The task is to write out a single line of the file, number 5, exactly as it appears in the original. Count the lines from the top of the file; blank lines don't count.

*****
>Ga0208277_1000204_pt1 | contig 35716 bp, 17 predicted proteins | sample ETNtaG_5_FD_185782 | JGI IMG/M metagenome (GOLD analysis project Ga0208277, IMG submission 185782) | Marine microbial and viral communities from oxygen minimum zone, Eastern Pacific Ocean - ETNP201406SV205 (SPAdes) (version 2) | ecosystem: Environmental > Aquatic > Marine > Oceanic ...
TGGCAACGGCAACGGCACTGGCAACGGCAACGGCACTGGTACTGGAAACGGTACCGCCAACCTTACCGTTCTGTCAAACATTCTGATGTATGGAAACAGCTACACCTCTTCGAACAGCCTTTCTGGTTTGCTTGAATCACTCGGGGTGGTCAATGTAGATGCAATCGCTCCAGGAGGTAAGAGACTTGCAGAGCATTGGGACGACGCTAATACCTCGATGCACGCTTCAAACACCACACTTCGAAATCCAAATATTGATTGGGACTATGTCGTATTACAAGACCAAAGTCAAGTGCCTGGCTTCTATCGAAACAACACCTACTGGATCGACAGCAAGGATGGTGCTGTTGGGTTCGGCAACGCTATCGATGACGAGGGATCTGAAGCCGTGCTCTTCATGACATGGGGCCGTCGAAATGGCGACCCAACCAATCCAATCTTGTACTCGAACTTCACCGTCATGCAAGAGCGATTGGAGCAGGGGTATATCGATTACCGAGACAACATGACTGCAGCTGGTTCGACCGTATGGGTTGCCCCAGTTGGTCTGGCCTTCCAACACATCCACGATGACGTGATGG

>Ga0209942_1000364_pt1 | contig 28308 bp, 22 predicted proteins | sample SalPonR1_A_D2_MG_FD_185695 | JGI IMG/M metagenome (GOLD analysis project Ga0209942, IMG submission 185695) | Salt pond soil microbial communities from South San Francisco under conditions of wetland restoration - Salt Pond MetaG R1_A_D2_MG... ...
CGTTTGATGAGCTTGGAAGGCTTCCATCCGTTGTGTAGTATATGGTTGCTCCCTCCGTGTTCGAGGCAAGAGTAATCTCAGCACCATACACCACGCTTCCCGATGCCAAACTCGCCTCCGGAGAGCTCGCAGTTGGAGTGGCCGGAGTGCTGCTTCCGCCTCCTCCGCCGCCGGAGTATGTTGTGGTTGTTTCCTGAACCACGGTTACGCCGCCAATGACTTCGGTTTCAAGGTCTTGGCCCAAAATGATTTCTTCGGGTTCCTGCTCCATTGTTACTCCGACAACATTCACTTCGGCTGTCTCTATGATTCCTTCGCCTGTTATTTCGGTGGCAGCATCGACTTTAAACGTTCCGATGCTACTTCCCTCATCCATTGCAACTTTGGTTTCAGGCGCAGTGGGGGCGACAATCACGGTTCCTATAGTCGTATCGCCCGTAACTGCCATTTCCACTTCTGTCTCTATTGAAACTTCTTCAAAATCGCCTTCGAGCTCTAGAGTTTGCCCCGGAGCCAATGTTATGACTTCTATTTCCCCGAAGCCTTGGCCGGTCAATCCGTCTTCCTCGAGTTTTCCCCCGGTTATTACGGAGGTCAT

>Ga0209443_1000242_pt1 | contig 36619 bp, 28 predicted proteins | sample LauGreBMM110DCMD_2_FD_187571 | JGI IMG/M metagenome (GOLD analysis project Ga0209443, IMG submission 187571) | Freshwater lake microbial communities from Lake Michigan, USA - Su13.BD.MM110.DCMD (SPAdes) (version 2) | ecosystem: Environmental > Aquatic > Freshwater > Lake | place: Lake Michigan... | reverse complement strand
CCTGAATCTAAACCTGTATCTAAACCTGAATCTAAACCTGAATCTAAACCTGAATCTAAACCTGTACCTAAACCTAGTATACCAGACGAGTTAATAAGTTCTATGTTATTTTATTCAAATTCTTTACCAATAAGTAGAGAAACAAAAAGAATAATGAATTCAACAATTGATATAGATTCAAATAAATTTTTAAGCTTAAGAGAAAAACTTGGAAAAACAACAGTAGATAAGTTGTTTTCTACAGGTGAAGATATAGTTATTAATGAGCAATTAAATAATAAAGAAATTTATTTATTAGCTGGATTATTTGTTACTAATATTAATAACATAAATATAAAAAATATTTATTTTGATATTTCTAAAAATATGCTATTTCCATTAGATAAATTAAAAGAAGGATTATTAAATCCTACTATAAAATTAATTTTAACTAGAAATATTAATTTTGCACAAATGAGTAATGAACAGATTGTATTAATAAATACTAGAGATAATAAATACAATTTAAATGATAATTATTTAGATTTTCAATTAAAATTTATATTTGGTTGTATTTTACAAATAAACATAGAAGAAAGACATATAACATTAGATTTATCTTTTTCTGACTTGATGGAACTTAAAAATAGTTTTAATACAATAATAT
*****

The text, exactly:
>Ga0209443_1000242_pt1 | contig 36619 bp, 28 predicted proteins | sample LauGreBMM110DCMD_2_FD_187571 | JGI IMG/M metagenome (GOLD analysis project Ga0209443, IMG submission 187571) | Freshwater lake microbial communities from Lake Michigan, USA - Su13.BD.MM110.DCMD (SPAdes) (version 2) | ecosystem: Environmental > Aquatic > Freshwater > Lake | place: Lake Michigan... | reverse complement strand